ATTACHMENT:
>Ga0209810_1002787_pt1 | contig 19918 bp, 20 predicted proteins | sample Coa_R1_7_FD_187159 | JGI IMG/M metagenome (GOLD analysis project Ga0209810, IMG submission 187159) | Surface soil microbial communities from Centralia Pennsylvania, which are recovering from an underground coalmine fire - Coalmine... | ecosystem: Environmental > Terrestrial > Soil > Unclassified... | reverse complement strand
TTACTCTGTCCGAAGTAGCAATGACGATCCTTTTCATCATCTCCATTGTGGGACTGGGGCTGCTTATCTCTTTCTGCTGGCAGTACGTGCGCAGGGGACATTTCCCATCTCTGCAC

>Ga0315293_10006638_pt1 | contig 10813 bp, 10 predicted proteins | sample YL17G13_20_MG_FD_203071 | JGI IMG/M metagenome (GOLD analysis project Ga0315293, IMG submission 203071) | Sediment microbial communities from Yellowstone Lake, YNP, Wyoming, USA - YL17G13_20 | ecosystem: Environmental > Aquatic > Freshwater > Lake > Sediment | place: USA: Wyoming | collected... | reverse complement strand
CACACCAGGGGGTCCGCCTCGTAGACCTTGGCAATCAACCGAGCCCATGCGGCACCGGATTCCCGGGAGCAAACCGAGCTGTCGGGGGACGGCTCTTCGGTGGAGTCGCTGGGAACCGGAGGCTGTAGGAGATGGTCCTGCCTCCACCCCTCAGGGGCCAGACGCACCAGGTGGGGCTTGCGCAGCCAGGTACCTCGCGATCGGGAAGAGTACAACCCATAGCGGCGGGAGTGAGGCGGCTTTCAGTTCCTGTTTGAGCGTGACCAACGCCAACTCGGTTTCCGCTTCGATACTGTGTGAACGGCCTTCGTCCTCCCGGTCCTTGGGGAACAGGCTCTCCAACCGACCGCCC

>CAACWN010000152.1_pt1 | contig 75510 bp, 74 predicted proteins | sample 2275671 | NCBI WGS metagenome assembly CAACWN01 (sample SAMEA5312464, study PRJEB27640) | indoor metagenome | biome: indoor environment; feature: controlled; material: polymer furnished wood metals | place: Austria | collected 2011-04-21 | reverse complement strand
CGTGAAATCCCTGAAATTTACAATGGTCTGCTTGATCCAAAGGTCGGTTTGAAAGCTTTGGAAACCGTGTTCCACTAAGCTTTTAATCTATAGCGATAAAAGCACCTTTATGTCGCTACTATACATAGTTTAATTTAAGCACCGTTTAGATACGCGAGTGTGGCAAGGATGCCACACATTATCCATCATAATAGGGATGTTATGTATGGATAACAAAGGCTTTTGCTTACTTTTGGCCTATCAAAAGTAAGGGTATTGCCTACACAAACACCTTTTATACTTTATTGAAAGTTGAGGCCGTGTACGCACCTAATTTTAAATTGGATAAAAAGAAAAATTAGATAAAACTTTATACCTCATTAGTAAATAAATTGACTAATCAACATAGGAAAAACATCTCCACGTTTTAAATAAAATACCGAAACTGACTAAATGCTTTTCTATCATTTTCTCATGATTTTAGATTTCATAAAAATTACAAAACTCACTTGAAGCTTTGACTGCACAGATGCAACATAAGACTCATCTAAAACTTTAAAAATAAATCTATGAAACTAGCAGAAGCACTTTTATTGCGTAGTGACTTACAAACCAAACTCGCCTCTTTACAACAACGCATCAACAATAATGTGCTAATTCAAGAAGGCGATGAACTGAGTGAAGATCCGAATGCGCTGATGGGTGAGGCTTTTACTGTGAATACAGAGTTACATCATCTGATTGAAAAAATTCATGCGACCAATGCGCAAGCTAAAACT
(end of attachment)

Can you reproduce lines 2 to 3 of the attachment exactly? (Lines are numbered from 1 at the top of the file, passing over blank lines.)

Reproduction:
TTACTCTGTCCGAAGTAGCAATGACGATCCTTTTCATCATCTCCATTGTGGGACTGGGGCTGCTTATCTCTTTCTGCTGGCAGTACGTGCGCAGGGGACATTTCCCATCTCTGCAC

>Ga0315293_10006638_pt1 | contig 10813 bp, 10 predicted proteins | sample YL17G13_20_MG_FD_203071 | JGI IMG/M metagenome (GOLD analysis project Ga0315293, IMG submission 203071) | Sediment microbial communities from Yellowstone Lake, YNP, Wyoming, USA - YL17G13_20 | ecosystem: Environmental > Aquatic > Freshwater > Lake > Sediment | place: USA: Wyoming | collected... | reverse complement strand